No TV and smartphones for children younger than two, says WHO
The WHO says screen time should ideally only begin at the age of two years, and then for no more than an hour a day
Children under the age of two should not watch TV or play on smartphones, nor spend more than an hour at a time strapped in a stroller or on caregiver’s back, according to new physical activity guidelines published by the World Health Organisation (WHO) on Wednesday.
The guidelines for children under the age of five years adds weight to a local version published in December, and details how much time very young children should spend sleeping, moving and playing in a 24-hour period.
Wits senior researcher Dr Catherine Draper, who was involved in crafting both the local and the WHO guidelines, said the biggest challenge for caregivers in SA was the amount of time young children spent sitting in front of television screens or playing with smartphones and tablets.
The WHO says “less is better” when it comes to screen time and that it should ideally only begin at the age of two, and then for no more than an hour a day. The local guidelines express the same view.
The habits established in early childhood are generally carried through into adolescence and adulthood, so limiting sedentary screen time and encouraging physical activity among young children gives them the opportunity to lay a healthy foundation for their future growth and development, said Draper.
She previously told Business Day that girls who were overweight between the ages of four years and eight years were 42 times more likely to be overweight or obese in their late teens, while overweight boys were 20 times more likely to be overweight in their teens.
Research indicated that caregivers and policy makers in SA were generally more responsive to messages about childhood development than information about future health risks, she said.
“The threat of high blood pressure in 20 years doesn’t make people wake up, but if you start talking about how too much screen time impacts on cognitive development and [children’s] ability to concentrate … it resonates a lot more. People want children to be ready for school,” she said.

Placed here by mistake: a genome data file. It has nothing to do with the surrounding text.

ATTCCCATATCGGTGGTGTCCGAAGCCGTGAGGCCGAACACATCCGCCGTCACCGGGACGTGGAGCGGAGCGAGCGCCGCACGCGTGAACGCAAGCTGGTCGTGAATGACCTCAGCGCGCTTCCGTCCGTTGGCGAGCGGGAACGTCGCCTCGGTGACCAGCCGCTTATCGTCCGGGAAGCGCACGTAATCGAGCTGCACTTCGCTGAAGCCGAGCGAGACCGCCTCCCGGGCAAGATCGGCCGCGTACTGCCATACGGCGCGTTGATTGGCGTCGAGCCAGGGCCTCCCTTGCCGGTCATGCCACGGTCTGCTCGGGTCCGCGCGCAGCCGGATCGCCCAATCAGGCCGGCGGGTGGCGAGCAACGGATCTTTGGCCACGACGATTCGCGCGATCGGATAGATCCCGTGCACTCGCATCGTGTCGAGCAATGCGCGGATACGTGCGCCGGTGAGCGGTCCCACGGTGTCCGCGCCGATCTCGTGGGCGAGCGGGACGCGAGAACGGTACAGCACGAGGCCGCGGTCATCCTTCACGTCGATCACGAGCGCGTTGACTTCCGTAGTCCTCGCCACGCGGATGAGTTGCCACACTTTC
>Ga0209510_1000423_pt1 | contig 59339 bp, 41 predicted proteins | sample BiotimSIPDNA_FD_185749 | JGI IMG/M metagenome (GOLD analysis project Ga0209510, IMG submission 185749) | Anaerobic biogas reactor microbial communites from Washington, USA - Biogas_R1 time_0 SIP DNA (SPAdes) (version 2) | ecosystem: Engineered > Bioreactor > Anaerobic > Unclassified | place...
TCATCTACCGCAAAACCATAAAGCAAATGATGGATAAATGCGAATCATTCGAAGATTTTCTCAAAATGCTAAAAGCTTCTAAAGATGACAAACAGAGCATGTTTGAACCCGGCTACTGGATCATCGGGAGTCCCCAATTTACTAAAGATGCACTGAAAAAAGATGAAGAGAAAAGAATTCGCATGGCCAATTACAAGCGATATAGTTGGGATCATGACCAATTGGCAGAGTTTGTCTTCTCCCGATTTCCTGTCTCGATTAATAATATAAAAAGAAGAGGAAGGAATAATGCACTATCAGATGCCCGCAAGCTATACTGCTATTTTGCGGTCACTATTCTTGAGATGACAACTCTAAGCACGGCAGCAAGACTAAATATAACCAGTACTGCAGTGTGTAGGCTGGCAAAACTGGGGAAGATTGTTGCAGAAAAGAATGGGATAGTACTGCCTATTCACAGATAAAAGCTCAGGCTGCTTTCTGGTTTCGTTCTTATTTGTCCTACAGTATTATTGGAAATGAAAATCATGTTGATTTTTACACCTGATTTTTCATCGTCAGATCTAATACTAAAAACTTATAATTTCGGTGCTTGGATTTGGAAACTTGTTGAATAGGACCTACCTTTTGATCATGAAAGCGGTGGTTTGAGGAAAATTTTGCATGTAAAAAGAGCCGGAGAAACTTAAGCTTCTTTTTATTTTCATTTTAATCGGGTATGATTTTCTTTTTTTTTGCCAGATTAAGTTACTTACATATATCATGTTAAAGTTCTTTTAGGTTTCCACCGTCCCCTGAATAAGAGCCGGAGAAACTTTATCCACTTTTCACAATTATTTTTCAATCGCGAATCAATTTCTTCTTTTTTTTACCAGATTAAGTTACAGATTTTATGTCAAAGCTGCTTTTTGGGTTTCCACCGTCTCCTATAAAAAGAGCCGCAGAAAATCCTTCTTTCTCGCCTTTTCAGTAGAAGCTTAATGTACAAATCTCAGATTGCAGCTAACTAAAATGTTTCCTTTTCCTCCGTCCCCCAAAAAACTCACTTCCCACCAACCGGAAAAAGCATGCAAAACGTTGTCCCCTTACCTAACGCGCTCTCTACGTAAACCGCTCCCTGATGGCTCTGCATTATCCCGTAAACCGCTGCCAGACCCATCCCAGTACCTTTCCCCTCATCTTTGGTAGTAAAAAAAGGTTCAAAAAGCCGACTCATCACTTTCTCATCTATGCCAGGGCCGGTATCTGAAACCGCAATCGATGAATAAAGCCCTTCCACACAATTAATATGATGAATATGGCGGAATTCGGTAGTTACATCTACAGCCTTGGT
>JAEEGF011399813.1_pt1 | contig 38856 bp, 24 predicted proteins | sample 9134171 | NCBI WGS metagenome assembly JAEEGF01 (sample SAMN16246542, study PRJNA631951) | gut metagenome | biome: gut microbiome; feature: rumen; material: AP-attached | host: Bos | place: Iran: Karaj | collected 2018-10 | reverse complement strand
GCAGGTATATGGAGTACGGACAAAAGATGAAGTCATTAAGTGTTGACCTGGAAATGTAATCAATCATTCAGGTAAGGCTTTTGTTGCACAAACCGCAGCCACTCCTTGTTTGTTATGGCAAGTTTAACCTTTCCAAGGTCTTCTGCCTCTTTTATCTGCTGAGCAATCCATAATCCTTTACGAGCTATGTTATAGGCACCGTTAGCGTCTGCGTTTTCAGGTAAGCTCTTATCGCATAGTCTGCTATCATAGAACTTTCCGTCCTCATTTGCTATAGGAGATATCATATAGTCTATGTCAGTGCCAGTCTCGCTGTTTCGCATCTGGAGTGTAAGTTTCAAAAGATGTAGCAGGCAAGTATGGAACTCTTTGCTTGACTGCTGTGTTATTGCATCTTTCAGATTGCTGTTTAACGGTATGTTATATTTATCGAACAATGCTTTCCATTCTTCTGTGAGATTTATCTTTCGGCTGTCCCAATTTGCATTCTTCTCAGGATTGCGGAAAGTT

The local guidelines were developed with the Laureus Sport for Good Foundation SA, and will hopefully be incorporated into future government initiatives and policies, she said.
The WHO guidelines emphasise that the quality of the activities undertaken when sedentary are important, and says reading or storytelling with a caregiver is preferable to screen time. Similarly, the quality of sleep children get from birth to five years is important, and the guidelines emphasise regular sleeping and waking times.
The WHO guidelines say infants should be active several times a day, and spend at least half an hour a day on their stomachs; children aged between one and two years should spend at least two hours a day being physically active; children aged between three and four years need to be at least as active, and at least one hour a day should be moderate or vigorous activity.
“The key to these guidelines is not ‘compliance’ but trying to determine what the barriers are, and addressing them. We also need to embed the importance of creating opportunities for safe, physical activity in our communities, as a basic human right for children,” said Prof Vicki Lambert from the University of Cape Town.
The issue of how much screen time was appropriate for children was complex, she said.
“For low resourced settings, screen time, used purposively, may be an important tool for widening educational opportunities and levelling the playing fields, However, it should not be used as a ‘baby-sitter’ or as an alternative for engaged child care, such as reading, quiet play or puzzles,” she said.